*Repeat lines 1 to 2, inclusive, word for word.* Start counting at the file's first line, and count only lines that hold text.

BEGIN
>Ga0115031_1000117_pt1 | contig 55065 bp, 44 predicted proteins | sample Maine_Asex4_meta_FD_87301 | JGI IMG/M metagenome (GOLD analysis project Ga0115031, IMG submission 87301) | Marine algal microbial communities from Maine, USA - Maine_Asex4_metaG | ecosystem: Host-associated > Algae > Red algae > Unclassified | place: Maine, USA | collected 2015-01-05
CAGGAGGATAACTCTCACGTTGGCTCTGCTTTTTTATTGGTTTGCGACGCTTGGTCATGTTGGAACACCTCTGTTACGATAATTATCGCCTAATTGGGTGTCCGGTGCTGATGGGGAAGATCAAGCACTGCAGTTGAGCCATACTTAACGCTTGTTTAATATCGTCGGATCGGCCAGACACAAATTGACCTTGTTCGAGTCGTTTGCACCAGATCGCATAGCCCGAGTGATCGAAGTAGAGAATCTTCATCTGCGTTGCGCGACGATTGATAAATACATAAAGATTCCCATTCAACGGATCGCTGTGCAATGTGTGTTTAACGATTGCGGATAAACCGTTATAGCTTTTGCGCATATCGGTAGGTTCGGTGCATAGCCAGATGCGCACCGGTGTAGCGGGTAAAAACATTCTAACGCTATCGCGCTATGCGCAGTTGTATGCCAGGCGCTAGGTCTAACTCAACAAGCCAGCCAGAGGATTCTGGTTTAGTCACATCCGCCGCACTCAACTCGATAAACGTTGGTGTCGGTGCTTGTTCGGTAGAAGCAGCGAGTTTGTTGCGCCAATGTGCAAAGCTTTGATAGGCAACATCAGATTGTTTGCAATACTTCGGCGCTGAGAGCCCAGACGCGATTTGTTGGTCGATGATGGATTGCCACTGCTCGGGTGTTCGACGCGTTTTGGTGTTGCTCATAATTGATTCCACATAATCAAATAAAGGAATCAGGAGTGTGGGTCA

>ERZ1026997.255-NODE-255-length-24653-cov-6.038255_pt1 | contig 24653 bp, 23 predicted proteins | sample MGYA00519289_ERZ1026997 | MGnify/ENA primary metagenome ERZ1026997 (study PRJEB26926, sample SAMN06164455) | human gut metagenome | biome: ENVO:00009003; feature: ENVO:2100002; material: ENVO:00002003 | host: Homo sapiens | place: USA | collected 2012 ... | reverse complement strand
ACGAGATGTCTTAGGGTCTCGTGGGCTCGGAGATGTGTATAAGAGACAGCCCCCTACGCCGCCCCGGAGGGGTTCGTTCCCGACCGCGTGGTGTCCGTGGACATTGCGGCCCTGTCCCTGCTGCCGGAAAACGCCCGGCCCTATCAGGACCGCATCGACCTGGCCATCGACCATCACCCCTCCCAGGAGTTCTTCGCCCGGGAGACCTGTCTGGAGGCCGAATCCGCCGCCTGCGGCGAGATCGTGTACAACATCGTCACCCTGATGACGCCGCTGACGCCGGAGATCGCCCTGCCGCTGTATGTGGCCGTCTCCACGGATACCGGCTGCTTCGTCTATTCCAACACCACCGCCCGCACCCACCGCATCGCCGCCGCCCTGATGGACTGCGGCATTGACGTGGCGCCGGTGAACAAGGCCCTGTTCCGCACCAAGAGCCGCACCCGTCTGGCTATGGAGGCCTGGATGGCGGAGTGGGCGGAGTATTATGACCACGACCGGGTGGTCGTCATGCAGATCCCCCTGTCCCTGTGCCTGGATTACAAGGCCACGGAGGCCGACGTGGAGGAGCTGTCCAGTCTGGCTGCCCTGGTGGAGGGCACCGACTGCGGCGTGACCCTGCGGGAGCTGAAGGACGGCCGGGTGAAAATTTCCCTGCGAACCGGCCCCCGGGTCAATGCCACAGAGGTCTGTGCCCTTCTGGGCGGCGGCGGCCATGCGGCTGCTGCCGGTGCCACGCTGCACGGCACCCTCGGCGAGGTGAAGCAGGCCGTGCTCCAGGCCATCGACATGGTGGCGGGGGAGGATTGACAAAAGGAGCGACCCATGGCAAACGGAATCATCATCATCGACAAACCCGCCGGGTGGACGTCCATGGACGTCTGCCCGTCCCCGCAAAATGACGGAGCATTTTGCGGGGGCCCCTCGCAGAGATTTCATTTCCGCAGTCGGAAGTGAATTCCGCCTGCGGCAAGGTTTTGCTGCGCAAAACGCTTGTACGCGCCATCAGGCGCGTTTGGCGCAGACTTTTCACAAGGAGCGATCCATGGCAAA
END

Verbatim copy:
>Ga0115031_1000117_pt1 | contig 55065 bp, 44 predicted proteins | sample Maine_Asex4_meta_FD_87301 | JGI IMG/M metagenome (GOLD analysis project Ga0115031, IMG submission 87301) | Marine algal microbial communities from Maine, USA - Maine_Asex4_metaG | ecosystem: Host-associated > Algae > Red algae > Unclassified | place: Maine, USA | collected 2015-01-05
CAGGAGGATAACTCTCACGTTGGCTCTGCTTTTTTATTGGTTTGCGACGCTTGGTCATGTTGGAACACCTCTGTTACGATAATTATCGCCTAATTGGGTGTCCGGTGCTGATGGGGAAGATCAAGCACTGCAGTTGAGCCATACTTAACGCTTGTTTAATATCGTCGGATCGGCCAGACACAAATTGACCTTGTTCGAGTCGTTTGCACCAGATCGCATAGCCCGAGTGATCGAAGTAGAGAATCTTCATCTGCGTTGCGCGACGATTGATAAATACATAAAGATTCCCATTCAACGGATCGCTGTGCAATGTGTGTTTAACGATTGCGGATAAACCGTTATAGCTTTTGCGCATATCGGTAGGTTCGGTGCATAGCCAGATGCGCACCGGTGTAGCGGGTAAAAACATTCTAACGCTATCGCGCTATGCGCAGTTGTATGCCAGGCGCTAGGTCTAACTCAACAAGCCAGCCAGAGGATTCTGGTTTAGTCACATCCGCCGCACTCAACTCGATAAACGTTGGTGTCGGTGCTTGTTCGGTAGAAGCAGCGAGTTTGTTGCGCCAATGTGCAAAGCTTTGATAGGCAACATCAGATTGTTTGCAATACTTCGGCGCTGAGAGCCCAGACGCGATTTGTTGGTCGATGATGGATTGCCACTGCTCGGGTGTTCGACGCGTTTTGGTGTTGCTCATAATTGATTCCACATAATCAAATAAAGGAATCAGGAGTGTGGGTCA